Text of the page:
Prospect welcomes defence procurement climbdown

Prospect welcomes defence procurement climbdown

Specialists employed by the Ministry of Defence have welcomed the defence secretary’s announcement that he has halted plans to privatise UK defence procurement

Prospect, the union representing over 1,100 members in defence equipment and support, said this was inevitable and had always warned that the idea was half-baked.

Prospect national secretary Steve Jary said: “It is truly astonishing that the Treasury would have preferred to contract out control of the UK’s defence procurement rather than give DE&S the flexibility to pay its highly-skilled staff properly and hire and retain people with the right skills and experience.”

The defence equipment programme accounts for about 45 per cent of the total defence budget. The organisation which does this work, Defence Equipment and Support, employs approximately 16,000 people – one third of them military officers – and is based in Abbey Wood, Bristol. It has an annual budget of approximately £14 billion.

The government considered two options for DE&S: a private sector led Government Owned, Contractor Operated ‘GOCO’ model; and a fully funded, restructured version of the current organisation, staying within the public sector, known as ‘DE&S+’.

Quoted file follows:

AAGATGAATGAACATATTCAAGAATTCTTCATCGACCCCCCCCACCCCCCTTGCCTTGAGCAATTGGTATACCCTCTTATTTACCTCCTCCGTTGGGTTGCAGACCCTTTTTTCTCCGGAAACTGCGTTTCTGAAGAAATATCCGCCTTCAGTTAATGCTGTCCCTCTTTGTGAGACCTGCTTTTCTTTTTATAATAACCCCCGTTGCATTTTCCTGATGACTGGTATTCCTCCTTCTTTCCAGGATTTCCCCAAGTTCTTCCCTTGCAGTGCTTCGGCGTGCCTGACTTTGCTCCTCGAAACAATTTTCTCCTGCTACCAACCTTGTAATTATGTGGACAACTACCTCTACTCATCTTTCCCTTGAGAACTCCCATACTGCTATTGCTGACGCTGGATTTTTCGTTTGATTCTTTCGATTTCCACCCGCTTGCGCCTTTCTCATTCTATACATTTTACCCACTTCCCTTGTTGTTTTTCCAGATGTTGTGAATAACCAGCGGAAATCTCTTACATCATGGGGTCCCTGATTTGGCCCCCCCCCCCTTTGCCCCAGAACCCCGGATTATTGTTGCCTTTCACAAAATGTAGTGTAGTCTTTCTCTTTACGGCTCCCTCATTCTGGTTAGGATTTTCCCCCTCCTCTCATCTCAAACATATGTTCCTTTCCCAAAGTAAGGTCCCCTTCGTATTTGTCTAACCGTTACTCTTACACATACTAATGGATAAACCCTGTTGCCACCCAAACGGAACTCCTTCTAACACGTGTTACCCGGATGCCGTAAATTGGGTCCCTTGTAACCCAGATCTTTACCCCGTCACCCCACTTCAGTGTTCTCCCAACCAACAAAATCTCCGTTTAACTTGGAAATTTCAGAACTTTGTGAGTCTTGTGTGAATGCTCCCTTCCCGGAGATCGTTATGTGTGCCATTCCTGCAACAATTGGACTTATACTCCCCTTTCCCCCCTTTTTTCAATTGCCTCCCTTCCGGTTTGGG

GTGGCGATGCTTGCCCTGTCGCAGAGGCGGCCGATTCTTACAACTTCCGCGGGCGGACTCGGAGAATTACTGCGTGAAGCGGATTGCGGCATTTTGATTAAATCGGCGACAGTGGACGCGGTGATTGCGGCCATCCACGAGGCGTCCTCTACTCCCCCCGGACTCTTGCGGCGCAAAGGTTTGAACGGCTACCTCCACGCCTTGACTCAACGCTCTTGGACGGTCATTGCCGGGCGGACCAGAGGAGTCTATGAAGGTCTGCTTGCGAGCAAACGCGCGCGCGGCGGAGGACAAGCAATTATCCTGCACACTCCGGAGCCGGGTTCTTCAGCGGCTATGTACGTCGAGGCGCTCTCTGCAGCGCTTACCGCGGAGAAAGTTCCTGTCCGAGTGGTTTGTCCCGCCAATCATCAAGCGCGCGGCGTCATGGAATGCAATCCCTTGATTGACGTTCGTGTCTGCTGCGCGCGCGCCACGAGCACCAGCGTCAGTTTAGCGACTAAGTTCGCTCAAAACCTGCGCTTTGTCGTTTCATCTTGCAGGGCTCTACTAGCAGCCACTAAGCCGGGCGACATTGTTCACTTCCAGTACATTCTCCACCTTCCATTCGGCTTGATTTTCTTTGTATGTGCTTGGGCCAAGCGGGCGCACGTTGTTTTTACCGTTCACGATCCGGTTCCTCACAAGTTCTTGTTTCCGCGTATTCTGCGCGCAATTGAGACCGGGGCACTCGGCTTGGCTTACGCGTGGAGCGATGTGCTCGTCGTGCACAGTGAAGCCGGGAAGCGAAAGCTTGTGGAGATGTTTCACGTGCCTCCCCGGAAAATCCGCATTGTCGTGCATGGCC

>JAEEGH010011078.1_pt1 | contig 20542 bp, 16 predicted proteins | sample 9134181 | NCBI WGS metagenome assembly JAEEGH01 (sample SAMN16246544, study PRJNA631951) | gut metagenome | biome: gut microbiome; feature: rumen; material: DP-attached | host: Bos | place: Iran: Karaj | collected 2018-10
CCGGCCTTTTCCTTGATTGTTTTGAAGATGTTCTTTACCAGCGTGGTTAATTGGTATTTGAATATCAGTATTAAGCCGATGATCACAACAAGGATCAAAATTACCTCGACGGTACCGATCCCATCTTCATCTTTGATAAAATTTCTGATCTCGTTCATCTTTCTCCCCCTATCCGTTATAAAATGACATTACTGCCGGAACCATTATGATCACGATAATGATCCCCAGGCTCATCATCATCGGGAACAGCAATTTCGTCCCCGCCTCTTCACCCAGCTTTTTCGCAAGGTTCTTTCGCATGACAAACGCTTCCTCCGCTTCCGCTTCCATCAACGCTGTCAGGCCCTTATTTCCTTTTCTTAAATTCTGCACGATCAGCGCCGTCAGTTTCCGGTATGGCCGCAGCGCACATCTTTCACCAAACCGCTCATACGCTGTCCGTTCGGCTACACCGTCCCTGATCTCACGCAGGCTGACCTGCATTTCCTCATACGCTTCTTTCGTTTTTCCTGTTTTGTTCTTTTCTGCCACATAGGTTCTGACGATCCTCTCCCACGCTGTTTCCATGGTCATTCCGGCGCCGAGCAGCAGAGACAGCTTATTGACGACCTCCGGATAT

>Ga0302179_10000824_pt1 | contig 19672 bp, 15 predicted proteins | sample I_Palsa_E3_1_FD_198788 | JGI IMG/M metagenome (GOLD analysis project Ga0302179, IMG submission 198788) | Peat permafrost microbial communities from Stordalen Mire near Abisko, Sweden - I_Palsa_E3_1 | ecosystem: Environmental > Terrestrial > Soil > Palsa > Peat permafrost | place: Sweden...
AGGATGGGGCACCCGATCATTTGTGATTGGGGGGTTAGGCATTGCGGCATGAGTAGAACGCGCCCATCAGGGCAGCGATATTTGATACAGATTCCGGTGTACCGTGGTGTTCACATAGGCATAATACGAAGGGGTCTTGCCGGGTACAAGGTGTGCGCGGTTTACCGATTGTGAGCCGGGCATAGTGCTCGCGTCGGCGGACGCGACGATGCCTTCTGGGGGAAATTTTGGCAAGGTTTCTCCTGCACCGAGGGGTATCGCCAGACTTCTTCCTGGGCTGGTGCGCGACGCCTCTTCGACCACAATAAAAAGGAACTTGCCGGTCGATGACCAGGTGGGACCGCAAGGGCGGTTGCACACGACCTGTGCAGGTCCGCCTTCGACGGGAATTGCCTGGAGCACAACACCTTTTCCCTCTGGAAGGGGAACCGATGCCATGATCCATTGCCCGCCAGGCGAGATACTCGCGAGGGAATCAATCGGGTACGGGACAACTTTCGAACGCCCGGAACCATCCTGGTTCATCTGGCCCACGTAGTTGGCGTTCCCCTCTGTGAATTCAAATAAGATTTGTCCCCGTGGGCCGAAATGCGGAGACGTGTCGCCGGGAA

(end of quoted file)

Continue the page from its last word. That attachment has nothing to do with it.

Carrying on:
A team led by Denver-based CH2M Hill, and including Serco, decided it could not reach the commercial targets that the government required. The Materiel Acquisition Partners consortium – led by another US engineer, Bechtel – was the only party interested in running DE&S.

Philip Hammond said the potential benefits of privatising DE&S in “one leap are now outweighed by the risks.”

Jary said while the decision is welcome, MOD must now ensure the introduction of pay and employment flexibilities and focus on staff skills and career development.

“The Treasury and the Cabinet Office need to take out their ear plugs and listen to what organisations across the civil service are saying: we can’t recruit and retain the specialists we need because of your inflexibility on how people are employed and managed.”

Just last week, Lord Levene said defence reform was held back by “civil service policies that inhibit the ability to pay the market rate for challenging jobs, and to 'hire and fire' flexibly.”

MOD Chief of Defence Material Bernard Gray told the House of Commons public accounts committee earlier this year: “We cannot recruit or incentivise people in those kinds of specialist areas because the civil service structure is basically formulated around recruiting policy people.”